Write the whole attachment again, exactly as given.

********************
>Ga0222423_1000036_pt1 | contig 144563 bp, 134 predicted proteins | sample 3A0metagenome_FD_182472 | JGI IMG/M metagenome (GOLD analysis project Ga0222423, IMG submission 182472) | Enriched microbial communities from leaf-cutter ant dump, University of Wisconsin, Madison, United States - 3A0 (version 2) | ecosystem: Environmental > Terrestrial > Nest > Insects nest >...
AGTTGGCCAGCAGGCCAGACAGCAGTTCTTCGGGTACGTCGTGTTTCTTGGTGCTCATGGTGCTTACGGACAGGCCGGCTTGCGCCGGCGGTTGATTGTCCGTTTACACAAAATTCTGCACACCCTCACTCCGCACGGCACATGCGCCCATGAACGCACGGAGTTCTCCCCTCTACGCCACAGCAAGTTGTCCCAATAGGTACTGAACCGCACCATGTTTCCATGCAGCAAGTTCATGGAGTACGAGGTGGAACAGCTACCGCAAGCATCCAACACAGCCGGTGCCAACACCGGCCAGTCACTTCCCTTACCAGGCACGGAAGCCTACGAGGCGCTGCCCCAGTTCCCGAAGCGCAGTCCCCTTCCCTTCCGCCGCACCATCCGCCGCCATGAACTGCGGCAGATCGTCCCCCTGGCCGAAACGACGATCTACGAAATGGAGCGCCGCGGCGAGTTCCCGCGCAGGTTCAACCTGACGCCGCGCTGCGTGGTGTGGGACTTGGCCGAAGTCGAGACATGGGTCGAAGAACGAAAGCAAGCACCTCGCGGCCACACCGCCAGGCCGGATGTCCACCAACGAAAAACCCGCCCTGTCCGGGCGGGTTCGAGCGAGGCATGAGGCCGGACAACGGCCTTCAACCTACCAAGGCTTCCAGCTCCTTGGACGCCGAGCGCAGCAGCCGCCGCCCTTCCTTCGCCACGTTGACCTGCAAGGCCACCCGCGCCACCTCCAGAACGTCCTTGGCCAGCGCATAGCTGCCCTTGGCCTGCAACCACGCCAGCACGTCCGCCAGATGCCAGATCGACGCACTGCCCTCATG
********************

>Ga0222423_1000036_pt1 | contig 144563 bp, 134 predicted proteins | sample 3A0metagenome_FD_182472 | JGI IMG/M metagenome (GOLD analysis project Ga0222423, IMG submission 182472) | Enriched microbial communities from leaf-cutter ant dump, University of Wisconsin, Madison, United States - 3A0 (version 2) | ecosystem: Environmental > Terrestrial > Nest > Insects nest >...
AGTTGGCCAGCAGGCCAGACAGCAGTTCTTCGGGTACGTCGTGTTTCTTGGTGCTCATGGTGCTTACGGACAGGCCGGCTTGCGCCGGCGGTTGATTGTCCGTTTACACAAAATTCTGCACACCCTCACTCCGCACGGCACATGCGCCCATGAACGCACGGAGTTCTCCCCTCTACGCCACAGCAAGTTGTCCCAATAGGTACTGAACCGCACCATGTTTCCATGCAGCAAGTTCATGGAGTACGAGGTGGAACAGCTACCGCAAGCATCCAACACAGCCGGTGCCAACACCGGCCAGTCACTTCCCTTACCAGGCACGGAAGCCTACGAGGCGCTGCCCCAGTTCCCGAAGCGCAGTCCCCTTCCCTTCCGCCGCACCATCCGCCGCCATGAACTGCGGCAGATCGTCCCCCTGGCCGAAACGACGATCTACGAAATGGAGCGCCGCGGCGAGTTCCCGCGCAGGTTCAACCTGACGCCGCGCTGCGTGGTGTGGGACTTGGCCGAAGTCGAGACATGGGTCGAAGAACGAAAGCAAGCACCTCGCGGCCACACCGCCAGGCCGGATGTCCACCAACGAAAAACCCGCCCTGTCCGGGCGGGTTCGAGCGAGGCATGAGGCCGGACAACGGCCTTCAACCTACCAAGGCTTCCAGCTCCTTGGACGCCGAGCGCAGCAGCCGCCGCCCTTCCTTCGCCACGTTGACCTGCAAGGCCACCCGCGCCACCTCCAGAACGTCCTTGGCCAGCGCATAGCTGCCCTTGGCCTGCAACCACGCCAGCACGTCCGCCAGATGCCAGATCGACGCACTGCCCTCATG